Lamna manitobensis

Whiteaves, 1889


Classification: Elasmobranchii Lamniformes Lamnidae

Reference of the original description
Whiteaves, J.F. (1889)
On some Cretaceous fossils from British Columbia, the North West Territory and Manitoba. Contributions to Canadian Palaeontology, 1(2): 151–196, pl. 26

Types
Lamna manitobensis
Holotype: NMC: 5072;

Images of types

Description:


Citation: Lamna manitobensis Whiteaves, 1889: In: Database of fossil elasmobranch teeth www.shark-references.com, World Wide Web electronic publication, Version 11/2021

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Remarks
Original diagnose after Whiteaves (1889) p. 192-194 [2542]: Perhaps a variety of Lama macrorhiza, Cope. Teeth rather small; crown or enamelled portion of each tooth consisting of a central and nearly equilateral cup or cone, with one well developed denticle on each side of its base: root deeply but narrowly and not at all angularly forked, the two radicles being nearly parallel and but slightly divergent, with their ends narrowly rounded. Central cusp of the crown slightly recurved, conical and rather slender, its height, as measured on the longer and flatter of the two sides, being more than twice its breadth at the base, which latter, as viewed edgeways, is oblique, the plane face descending far below the convex. Outer coronal face nearly flat, but marked with a shallow longitudinal depression or faint groove on each side, next to the lateral margins, the intervening central space being nearly flat or very slightly convex, — but its basal portion is ornamented also with a few acute and longitudinal plications of unequal size and length, the two nearest to the centre being longer and larger than any of the others. Inner coronal face convex, especially below, the greater part of its surface marked by numerous (about sixteen; irregular and longitudinal, but not quite straight, acute ridges or plications, some of which are comparatively short and do not extend the whole length of the cusp, while those that do usually bifurcate or trifurcate at the base. When examined with a lens, however, this plicated area is seen to be bordered with a narrow, smooth space, on both sides and next to the lateral margins. Cutting edge thin and sharp, with a minute tubercle at the base, on each side. The lateral denticles are triangular, with their apices slightly divergent and pointing upward and outward their height and breadth are about equal. On their outer side they are nearly flat and on their inner convex, while the ornamentation on both sides of the surface is essentially similar to that of the central cusp of the crown, though the plications on their inner or convex side, while equally well marked, are of course not nearly so numerous. The root also is nearly flat on its outer side, but on its inner face it is everywhere more or less convex, and immediately under the base of the central cusp it swells up into an elevated protuberance with a rounded summit. The foregoing description is based upon two nearly perfect detached teeth collected by Mr. Tyrrell, in 1887, at Rolling River, two miles above Heart Hill, from the Niobrara group or upper portion of the series. The dimensions of one of these specimens, which is figured on Plate 26, are as follows entire height, from the base of one of the radicles to the summit of the central cusp, eighteen millimeters; breadth of the tooth, near the base of the root and below the two denticles, nine mm. and a half; height of central cusp, ten mm. and a half on the outer or flattened side and seven mm. and a half on the inner; breadth of the same at the base, four mm. and a half. A few dental crowns of similar teeth were collected by Mv. Tyrell in the same year at the Rolling River, in Township 36, Range 26 W., but only one of these has the lateral denticles preserved. In this latter specimen, whose inner or convex surface is buried in the matrix, the central cusp is exceptionately long and slender, and the plications at the base of its outer surface are unusually short, small and nearly uniform in size. The detached teeth for which the present provisional name is proposed, seem to differ from those of the L. macrorhiza, from the "Niobiara epoch" of Kansas, in their proportionately broader and shorter dental crowns, in their very slightly divergent and nearly horseshoeshaped roots, and more particularly in the distinctly though minutely plicated surface of their inner coronal faces.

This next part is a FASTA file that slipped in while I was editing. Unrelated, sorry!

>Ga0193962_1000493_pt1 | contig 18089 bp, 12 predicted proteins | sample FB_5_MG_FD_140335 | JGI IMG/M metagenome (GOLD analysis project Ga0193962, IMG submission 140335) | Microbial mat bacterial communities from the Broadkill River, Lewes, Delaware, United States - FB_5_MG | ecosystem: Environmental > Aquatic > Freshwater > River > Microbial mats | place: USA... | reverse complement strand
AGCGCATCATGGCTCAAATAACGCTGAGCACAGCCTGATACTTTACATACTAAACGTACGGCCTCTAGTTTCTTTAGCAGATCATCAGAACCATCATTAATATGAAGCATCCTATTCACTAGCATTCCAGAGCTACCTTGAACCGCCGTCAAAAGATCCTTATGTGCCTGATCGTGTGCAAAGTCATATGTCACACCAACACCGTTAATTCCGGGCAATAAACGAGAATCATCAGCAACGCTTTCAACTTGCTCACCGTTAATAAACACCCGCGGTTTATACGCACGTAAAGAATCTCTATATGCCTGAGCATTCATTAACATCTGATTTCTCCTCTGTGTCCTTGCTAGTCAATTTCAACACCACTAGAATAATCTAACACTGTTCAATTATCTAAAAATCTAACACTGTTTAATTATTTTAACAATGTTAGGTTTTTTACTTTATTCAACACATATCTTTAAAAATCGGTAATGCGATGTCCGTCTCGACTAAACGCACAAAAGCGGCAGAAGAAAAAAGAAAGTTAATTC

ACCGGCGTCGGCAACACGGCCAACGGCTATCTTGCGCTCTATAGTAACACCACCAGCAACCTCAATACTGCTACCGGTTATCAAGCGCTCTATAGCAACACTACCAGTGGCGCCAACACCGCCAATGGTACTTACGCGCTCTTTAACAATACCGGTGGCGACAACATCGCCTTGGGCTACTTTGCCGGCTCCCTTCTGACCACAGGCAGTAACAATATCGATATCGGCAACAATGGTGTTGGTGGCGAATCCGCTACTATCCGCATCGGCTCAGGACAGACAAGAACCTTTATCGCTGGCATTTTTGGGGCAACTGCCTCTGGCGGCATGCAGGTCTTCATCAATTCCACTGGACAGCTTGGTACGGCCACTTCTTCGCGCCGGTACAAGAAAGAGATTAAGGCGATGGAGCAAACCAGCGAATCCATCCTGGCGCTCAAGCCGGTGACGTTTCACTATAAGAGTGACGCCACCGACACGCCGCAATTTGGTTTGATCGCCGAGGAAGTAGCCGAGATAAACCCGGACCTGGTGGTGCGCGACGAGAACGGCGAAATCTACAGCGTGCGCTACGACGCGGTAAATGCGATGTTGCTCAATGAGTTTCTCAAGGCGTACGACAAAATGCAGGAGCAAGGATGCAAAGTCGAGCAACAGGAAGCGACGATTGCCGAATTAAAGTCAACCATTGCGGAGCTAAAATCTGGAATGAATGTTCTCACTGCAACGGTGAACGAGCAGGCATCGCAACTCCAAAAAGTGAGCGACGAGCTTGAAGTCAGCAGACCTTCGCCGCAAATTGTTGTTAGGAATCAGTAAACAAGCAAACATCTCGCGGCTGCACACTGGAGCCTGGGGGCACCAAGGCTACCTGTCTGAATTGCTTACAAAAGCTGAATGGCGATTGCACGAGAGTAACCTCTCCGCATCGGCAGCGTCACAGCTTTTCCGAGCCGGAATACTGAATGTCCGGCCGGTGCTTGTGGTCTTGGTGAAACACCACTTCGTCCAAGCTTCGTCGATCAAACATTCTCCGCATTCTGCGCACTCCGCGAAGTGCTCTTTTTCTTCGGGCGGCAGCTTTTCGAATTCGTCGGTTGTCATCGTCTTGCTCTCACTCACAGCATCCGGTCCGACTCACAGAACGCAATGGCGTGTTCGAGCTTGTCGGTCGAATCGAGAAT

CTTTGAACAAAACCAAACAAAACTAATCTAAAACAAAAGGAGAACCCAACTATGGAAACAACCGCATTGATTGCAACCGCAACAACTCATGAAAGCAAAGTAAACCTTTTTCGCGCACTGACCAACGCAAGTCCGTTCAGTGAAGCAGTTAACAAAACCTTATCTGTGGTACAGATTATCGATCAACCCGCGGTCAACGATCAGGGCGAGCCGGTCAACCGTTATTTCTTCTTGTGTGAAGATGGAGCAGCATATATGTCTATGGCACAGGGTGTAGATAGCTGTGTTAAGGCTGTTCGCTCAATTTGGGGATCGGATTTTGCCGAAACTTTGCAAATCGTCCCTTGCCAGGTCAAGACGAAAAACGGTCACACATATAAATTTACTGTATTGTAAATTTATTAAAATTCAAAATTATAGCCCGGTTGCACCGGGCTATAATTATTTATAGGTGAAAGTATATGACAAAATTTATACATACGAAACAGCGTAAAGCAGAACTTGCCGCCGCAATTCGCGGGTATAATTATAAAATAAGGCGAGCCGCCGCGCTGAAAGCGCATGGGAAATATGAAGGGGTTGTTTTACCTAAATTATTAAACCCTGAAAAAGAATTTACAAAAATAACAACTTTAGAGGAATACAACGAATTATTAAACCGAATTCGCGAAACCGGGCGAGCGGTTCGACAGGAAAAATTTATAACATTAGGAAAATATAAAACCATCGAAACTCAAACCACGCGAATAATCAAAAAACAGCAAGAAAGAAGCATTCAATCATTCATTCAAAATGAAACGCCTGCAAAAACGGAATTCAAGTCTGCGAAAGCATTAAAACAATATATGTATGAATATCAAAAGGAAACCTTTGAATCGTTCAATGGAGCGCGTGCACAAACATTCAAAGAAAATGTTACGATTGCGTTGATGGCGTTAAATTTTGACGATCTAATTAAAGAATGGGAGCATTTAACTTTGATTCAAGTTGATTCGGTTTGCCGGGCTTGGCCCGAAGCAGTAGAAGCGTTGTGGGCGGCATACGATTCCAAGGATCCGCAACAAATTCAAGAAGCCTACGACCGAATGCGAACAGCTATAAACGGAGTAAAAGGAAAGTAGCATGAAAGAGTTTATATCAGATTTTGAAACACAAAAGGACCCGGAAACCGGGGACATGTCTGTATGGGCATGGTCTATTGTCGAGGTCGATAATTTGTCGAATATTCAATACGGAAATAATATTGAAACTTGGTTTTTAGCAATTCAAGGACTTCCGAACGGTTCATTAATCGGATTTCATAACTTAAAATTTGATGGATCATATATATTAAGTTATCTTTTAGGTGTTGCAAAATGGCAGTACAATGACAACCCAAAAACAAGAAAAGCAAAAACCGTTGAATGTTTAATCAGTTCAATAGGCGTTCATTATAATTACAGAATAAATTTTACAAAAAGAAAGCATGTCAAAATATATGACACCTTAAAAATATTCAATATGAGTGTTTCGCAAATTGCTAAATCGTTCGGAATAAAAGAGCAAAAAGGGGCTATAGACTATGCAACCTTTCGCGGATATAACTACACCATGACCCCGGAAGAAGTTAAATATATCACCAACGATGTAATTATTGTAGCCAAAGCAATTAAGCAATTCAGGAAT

valid after Whiteaves (1889) p. 192-194 [2542];

synonym of Lamna appendiculata after Bardack (1968) p. 147 [11504];


References
Bardack, D. (1968)
Fossil vertebrates from the marine Cretaceous of Manitoba. Canadian Journal of Earth Sciences, 5(1): 145–153
DOI: 10.1139/e68-013
Hay, O.P. (1902)
Bibliography and catalogue of the fossil Vertebrata of North America. Bulletin of the United States Geological and Geographical Survey of the Territories, 179: 1–868
Whiteaves, J.F. (1889)
On some Cretaceous fossils from British Columbia, the North West Territory and Manitoba. Contributions to Canadian Palaeontology, 1(2): 151–196, pl. 26